Tokyo Street Style: A Coloring Book by Zoe de las Cases
I have a student in my Language Arts class who wants to learn Japanese, and I thought of her as soon as I saw this coloring book on the Blogging for Books site. Today, I handed her this beautiful, bright pink coloring book with gold foil illustrations on the front, and I watched her face light up with a huge smile. Win! I wanted to do something nice for this student because she stands out for me with her curiosity when it comes to learning. I took Japanese classes in high school many years ago; with my basic knowledge, I could recognize some of the Japanese Hiragana, and the Kanji had translations written in English. I thought the fashion illustrations were skillfully drawn and visually interesting. I was pretty tempted to color in the book myself, but it was so much fun to give it away to a teenage girl who will really enjoy it. This book was sent to me in return for my honest review.
New York Street Style: A Coloring Book by Zoe de las Cases
This one is similar to the Tokyo Street Style coloring book, of course. It is just as beautiful, and the illustrations have a lot of charm. I thought the Tokyo coloring book was just a bit more interesting because it also had Japanese writing in it, and the fashions were more diverse.
Gobi: A Little Dog with a Big Heart by Dion Leonard
This children’s story book has a ton of charm, and the writing easily holds a child’s attention. There’s something about a dog making friends with a marathon runner and going on a race together that really appeals to a child. The true story appeals to me as an adult too, especially because I am a dog lover. When I finished reading the book, my son said, “That was cool!” Now I am intrigued to read the full-length book.
365 Devotions for Living Joyfully by Victoria York
This little devotional looks cheerful, with its yellow, whimsical cover. Inside, the book contains solid devotions for living joyfully. I have read a couple Christian books and devotionals about joy that have had a sad tone (yes, it is possible to live joyfully through sad times; that is a true part of the Christian life), but it is refreshing to read a devotional about living joyfully that really does seem to be upbeat. My One Word Resolution for 2017 was joy, so I was drawn to this devotional.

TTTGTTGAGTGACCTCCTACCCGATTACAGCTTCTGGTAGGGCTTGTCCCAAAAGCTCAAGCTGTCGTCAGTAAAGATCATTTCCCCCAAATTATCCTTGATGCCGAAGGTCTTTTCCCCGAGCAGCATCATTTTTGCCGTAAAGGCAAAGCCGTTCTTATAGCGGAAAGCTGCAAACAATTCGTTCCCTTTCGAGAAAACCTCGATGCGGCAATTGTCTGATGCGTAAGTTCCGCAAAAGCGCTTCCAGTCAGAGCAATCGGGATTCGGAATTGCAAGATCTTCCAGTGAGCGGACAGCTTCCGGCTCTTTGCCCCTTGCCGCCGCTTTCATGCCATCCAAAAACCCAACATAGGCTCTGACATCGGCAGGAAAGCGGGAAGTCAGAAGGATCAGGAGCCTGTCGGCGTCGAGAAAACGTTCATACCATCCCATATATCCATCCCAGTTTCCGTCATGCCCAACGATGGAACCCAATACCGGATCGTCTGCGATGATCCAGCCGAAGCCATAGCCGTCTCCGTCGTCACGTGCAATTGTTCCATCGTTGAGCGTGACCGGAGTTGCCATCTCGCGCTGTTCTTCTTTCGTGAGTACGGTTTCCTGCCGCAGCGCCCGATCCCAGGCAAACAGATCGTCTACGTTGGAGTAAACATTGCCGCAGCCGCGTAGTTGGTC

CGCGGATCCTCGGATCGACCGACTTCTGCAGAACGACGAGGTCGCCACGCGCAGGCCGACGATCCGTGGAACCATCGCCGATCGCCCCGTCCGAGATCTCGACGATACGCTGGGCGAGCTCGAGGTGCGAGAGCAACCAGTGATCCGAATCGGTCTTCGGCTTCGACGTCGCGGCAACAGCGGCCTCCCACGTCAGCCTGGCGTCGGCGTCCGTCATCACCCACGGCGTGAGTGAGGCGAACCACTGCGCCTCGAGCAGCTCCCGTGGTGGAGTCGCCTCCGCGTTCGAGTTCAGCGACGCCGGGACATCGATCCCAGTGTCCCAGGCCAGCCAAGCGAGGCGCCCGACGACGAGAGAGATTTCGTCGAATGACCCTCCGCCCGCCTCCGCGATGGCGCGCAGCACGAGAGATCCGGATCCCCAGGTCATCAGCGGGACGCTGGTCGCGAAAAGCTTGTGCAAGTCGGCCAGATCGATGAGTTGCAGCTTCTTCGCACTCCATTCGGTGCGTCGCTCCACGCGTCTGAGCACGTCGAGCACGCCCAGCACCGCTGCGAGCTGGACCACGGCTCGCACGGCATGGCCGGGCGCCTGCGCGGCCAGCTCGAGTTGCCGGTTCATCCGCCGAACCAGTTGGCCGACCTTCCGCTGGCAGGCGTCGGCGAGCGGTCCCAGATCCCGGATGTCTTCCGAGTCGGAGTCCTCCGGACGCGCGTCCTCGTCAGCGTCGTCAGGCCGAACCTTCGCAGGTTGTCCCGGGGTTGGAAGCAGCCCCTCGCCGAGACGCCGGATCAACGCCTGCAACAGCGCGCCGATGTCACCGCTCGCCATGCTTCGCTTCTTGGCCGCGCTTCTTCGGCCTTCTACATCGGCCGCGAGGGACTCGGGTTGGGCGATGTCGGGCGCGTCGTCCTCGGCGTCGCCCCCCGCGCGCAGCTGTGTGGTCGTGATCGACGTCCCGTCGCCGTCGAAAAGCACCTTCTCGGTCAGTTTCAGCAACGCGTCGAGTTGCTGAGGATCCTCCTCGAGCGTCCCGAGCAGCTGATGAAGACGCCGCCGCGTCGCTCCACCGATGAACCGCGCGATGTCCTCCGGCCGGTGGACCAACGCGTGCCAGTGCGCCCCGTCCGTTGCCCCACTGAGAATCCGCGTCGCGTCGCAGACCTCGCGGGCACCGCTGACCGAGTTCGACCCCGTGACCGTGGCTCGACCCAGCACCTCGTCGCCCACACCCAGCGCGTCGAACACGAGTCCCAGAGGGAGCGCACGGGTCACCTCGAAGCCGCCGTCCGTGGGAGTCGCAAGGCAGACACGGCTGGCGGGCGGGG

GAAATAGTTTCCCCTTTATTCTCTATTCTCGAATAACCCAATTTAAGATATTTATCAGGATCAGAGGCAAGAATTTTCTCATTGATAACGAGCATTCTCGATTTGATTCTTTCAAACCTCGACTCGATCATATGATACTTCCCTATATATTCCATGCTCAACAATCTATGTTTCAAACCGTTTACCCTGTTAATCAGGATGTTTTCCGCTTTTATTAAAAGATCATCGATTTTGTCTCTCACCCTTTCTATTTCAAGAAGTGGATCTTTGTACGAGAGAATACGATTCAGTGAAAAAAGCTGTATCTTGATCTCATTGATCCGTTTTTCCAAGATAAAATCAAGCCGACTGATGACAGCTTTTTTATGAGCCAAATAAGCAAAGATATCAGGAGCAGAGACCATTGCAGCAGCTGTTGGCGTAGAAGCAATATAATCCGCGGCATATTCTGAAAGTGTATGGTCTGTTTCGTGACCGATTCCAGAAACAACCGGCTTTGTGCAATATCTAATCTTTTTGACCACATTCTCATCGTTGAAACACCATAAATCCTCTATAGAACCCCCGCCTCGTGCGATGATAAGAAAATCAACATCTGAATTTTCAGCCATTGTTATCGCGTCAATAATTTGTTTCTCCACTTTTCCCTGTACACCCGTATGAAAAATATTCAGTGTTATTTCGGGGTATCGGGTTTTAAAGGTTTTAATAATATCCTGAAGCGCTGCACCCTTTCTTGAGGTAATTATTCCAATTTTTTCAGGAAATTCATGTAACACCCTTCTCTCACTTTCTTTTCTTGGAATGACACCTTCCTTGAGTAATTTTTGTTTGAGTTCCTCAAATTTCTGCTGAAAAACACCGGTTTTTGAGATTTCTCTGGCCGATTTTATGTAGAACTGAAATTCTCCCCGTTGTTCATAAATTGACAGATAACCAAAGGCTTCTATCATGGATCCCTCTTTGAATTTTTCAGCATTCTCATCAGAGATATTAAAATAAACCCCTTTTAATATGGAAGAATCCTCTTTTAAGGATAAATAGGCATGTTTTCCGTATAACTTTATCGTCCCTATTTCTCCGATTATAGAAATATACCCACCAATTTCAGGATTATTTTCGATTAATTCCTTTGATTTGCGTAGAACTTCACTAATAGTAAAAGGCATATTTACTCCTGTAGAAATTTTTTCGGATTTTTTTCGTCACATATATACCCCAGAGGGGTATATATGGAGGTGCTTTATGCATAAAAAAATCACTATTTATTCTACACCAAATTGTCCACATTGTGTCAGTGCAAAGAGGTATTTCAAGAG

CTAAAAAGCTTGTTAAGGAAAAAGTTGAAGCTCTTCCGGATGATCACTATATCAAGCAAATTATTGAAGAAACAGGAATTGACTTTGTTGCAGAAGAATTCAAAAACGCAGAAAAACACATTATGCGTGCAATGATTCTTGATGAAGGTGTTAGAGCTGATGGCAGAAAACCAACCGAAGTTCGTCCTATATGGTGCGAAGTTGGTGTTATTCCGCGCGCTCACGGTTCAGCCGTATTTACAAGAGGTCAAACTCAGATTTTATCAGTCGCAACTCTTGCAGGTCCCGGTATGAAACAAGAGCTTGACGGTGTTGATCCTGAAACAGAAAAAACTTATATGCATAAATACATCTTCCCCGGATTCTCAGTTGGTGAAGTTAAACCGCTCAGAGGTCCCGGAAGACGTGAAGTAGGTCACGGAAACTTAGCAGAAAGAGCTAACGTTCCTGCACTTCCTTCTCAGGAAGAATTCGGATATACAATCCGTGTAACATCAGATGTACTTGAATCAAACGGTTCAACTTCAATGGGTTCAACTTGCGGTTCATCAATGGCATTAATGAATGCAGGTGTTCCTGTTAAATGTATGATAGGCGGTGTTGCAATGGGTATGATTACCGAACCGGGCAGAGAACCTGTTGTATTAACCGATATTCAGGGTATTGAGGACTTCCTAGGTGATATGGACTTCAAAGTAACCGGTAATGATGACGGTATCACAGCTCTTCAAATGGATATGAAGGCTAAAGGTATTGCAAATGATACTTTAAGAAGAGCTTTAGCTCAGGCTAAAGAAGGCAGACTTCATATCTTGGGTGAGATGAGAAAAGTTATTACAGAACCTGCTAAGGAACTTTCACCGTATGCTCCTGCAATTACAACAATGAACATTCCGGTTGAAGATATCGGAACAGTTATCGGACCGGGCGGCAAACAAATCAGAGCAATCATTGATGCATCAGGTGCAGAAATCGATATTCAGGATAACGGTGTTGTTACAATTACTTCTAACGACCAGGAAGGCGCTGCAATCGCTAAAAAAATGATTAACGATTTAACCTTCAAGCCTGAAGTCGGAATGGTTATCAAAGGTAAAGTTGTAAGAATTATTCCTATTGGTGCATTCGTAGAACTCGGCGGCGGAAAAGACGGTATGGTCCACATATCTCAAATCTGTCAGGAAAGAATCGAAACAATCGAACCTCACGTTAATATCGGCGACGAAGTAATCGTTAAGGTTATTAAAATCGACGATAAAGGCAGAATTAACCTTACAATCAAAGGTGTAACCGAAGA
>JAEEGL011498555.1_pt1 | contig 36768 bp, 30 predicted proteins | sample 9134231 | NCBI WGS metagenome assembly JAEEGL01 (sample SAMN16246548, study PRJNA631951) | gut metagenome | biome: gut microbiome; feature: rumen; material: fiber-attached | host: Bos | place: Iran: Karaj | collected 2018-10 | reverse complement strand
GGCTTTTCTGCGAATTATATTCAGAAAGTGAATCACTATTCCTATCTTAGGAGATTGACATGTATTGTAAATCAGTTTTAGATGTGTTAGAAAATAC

The Life-Changing Manga of Tidying Up by Marie Kondo
I thought this book was really cute and gave me some ideas that I will apply in my own home. I have not read the original book that this manga was based upon, but you would have to be living under a rock to not already know about the concept of “sparking joy” that Kondo has popularized. I liked how the visual element of the manga made her folding methods really easy to understand. I plan on going through my clothes and books in the way that she describes and eventually tackling everything else in the order that she recommends. I already tend to be somewhat minimalist about what I’m willing to bring into my home; I don’t need every new gadget. My home is already joyful and functional, but her method can help me hone those areas even more. Some of her ideas sound a little silly, but I might try them anyway (no promises, lol). In the manga, the chaos of the poor main character is pretty exaggerated, and the story line is funny in its obvious direction; the character will start dating her handsome neighbor (who already knows how to be tidy) as soon as the poor gal figures out the magic of tidying up, of course.
Of Mess and Moxie: Wrangling Delight out of this Wild and Glorious Life by Jen Hatmaker
The direction Hatmaker is taking with this book is not as strong as the message she had in For the Love or Seven. I had high hopes for Of Mess and Moxie because I had read and enjoyed her last book (plus I had seen her current book featured in Redbook), but this collection of essays did not resonate with me. The title sounded intriguing, but I felt like the essays were not really cohesive, and the recipes seemed random (including variations on a couple recipes I have already seen in another Christian essay collection). Honestly, I will still try the recipes anyway, and I bet they will be good. I read two books this summer that had a pretty big spiritual impact for me (Start with Amen and He Calls You Beautiful), so my bar was set pretty high for Christian writing. I feel like a lot of the ideas that Hatmaker addressed have already been covered very well by Christian writers in recent years. I did think her “how to” sections were hilarious; for me, that was the best part of the book. Humor is definitely her strong suit.
Kondo’s book and the adult coloring books were sent to me by Blogging for Books, and Hatmaker’s book, Gobi, and the devotional were sent by Book Look Bloggers. I received all of these books in return for my honest review.